A Photo-Essay Tribute to Miners
Craig Evan Royce seems to be a man of unbridled enthusiasm. In a previous book, Country Miles Are Longer Than City Miles, he examined the mountain culture of eastern Kentucky, focusing on the area’s artisans. His latest work brings attention to a little-known group of workers whose fortunes have risen and fallen with the vagaries of the uranium industry over the past century and a half. Uranium Seekers is Royce’s homage to the men and women who have spent their lives extracting the element from the rugged mountains of the American West.
Subtitled A Photo-Essay Tribute to Miners, the book is not a photo essay in the true sense, but a collection of materials about the history of uranium mining, with historic photographs of miners, more recent pictures of the mining landscape, and several individual portraits taken on the Ute (Uinta and Ouray) Tribal Lands in Utah in the 1970s. Sadly, the majesty of many of the photographs is lost in the reproduction. Small and grainy and printed on paperback stock, they lose both detail and impact.
Royce provides a great deal of information and exhibits true passion for his subject matter, but the book’s organization is not always clear, and the text meanders. As with the photographs, a chronological presentation would have been more effective. He includes some first-person accounts, written by people familiar with the area’s mining operations, that add greatly to his story, offering insight into the miners’ way of life. Sometimes, however, it is difficult to tell whether it is the author or someone else who is relating a particular passage. In other instances, Royce’s distinctive voice comes through, as he peppers his text with impassioned asides and exclamations: “And the earth was not upset!” he declares. His fervor extends beyond the land to the element itself: “Uranium even smells different…possessing an aroma of our future.”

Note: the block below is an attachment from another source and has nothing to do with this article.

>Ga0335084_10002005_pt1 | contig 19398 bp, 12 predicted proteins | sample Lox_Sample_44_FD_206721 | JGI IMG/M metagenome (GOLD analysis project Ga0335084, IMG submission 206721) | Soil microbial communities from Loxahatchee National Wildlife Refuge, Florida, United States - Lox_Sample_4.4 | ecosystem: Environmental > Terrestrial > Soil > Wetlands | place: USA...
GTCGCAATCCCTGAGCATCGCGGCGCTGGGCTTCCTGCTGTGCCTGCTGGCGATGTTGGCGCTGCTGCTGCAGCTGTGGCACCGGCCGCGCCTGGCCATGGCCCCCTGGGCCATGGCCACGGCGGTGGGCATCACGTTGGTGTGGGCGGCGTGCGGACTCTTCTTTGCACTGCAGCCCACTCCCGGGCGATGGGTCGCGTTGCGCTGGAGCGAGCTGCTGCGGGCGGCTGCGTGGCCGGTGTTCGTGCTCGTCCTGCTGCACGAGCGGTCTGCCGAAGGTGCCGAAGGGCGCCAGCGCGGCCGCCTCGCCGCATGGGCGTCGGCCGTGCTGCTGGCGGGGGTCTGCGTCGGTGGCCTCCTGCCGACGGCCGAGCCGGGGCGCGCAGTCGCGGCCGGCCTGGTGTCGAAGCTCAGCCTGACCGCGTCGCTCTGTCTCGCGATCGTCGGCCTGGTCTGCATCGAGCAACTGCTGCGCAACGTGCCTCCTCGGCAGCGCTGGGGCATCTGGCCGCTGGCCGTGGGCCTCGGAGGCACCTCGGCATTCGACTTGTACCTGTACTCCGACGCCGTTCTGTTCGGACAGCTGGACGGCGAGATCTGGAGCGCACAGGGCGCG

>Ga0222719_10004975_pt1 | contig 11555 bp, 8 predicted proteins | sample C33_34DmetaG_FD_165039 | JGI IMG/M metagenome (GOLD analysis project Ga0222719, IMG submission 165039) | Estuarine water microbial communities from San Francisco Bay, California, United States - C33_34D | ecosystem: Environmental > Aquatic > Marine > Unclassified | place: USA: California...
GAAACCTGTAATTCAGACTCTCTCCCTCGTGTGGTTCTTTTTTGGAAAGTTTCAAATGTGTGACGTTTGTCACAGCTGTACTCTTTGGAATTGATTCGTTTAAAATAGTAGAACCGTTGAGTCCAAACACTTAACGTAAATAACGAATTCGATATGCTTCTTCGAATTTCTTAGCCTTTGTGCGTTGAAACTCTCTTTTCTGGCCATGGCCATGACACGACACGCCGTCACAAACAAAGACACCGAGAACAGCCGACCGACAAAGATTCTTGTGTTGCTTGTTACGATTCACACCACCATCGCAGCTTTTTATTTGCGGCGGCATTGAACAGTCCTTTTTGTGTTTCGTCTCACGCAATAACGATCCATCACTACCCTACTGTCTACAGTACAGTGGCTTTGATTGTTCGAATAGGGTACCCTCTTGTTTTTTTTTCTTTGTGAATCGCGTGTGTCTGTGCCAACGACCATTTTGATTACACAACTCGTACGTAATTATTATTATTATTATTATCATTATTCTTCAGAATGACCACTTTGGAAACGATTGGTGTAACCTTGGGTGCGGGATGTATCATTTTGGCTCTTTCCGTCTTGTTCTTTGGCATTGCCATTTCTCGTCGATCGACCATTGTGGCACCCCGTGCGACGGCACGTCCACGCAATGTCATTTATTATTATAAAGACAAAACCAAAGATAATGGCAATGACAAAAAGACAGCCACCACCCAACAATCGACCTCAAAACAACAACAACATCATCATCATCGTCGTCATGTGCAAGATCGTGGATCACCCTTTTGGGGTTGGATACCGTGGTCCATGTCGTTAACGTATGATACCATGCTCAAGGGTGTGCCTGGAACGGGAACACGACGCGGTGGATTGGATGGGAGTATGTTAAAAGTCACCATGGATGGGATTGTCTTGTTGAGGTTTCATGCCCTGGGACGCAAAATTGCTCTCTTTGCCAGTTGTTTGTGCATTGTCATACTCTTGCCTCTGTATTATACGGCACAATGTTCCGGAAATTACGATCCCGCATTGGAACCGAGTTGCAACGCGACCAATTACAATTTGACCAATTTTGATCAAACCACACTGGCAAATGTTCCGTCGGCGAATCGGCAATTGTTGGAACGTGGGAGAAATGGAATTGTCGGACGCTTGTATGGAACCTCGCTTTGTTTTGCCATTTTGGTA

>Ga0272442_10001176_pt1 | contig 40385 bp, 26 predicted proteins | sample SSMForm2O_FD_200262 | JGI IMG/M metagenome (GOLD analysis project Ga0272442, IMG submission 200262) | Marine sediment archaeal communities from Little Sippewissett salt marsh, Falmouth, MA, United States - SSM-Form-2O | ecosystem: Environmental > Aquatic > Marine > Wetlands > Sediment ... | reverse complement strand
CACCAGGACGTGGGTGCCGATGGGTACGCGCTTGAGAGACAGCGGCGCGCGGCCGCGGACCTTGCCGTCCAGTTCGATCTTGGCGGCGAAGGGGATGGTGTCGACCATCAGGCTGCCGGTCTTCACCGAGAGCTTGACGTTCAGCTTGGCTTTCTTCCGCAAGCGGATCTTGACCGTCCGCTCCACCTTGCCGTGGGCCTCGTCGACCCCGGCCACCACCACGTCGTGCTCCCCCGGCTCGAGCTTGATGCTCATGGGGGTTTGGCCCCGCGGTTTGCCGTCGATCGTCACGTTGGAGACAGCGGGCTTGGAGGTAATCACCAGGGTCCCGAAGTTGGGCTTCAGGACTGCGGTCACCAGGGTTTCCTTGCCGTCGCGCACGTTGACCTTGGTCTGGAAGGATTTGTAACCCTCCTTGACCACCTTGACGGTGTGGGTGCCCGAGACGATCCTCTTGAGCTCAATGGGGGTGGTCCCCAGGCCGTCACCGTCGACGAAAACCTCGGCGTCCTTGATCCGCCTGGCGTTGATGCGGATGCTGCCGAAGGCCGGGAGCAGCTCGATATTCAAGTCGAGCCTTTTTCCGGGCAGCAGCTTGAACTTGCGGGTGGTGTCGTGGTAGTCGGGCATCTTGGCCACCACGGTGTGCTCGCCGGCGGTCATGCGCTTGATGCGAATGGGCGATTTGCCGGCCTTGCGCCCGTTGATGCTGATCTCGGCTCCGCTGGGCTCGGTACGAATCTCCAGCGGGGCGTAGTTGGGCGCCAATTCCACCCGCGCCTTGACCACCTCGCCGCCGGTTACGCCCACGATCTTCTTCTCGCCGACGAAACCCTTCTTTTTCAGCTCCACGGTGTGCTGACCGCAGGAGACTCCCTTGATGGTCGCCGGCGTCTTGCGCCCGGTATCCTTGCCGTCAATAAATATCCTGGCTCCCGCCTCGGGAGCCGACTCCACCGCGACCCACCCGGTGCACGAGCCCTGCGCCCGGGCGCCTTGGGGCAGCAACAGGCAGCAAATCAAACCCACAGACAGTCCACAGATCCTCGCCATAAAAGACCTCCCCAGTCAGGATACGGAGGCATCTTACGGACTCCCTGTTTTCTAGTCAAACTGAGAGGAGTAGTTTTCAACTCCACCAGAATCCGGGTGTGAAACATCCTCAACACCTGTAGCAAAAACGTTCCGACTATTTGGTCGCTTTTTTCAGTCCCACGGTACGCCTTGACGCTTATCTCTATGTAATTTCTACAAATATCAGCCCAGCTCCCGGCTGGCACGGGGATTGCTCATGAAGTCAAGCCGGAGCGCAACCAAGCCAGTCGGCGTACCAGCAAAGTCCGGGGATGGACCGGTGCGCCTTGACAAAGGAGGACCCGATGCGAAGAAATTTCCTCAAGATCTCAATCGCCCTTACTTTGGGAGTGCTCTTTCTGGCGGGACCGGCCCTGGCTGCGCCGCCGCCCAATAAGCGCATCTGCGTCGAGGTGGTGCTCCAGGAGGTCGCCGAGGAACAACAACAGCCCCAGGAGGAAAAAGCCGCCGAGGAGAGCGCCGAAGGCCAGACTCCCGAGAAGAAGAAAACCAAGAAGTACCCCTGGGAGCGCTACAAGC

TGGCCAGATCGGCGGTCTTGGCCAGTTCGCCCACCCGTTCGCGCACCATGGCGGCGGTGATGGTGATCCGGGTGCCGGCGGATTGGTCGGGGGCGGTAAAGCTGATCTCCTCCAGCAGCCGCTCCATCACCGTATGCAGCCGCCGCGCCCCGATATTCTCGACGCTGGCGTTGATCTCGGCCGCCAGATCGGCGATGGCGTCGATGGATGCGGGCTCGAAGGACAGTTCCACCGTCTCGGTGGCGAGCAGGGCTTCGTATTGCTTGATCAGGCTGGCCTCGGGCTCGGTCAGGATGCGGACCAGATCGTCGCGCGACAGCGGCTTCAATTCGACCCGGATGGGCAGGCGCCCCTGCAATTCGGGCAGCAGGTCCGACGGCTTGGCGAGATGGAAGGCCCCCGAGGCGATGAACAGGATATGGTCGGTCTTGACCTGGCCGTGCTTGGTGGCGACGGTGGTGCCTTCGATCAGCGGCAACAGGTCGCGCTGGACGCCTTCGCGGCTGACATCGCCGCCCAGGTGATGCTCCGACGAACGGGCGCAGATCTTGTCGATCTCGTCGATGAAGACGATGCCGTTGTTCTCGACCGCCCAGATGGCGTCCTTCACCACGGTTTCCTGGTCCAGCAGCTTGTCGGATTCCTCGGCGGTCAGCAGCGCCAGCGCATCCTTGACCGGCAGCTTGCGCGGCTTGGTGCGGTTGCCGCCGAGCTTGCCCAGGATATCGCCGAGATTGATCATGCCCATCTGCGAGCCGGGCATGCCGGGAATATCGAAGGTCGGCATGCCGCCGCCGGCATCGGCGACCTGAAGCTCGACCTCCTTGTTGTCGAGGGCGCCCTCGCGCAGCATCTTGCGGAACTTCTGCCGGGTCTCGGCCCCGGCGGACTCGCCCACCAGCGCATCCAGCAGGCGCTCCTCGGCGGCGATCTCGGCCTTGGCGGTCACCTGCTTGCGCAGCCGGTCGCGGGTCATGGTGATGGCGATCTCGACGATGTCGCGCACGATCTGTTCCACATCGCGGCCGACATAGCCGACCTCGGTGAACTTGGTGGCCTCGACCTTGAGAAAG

Royce’s purpose in publishing Uranium Seekers is both to share his many years of research into the history of uranium mining and explain that uranium is not “only” destructive. Following America’s use of the atomic bomb in World War II and after meltdowns at various nuclear power facilities, the radioactive element earned a reputation that Royce does not believe should be perpetuated. Uranium’s original application was in the medical field, treating cancer, and its byproducts have long been used in industry. According to Royce, the controversial usage of uranium in the atomic bomb, and what he sees as human error in the design and construction of nuclear reactors, should not be all that people know about uranium.
In Uranium Seekers, Royce does not discuss the long-term effects of exposure to the element, but he certainly champions its potential positives. His book is uneven but informative, offering a unique perspective on the uranium mining industry.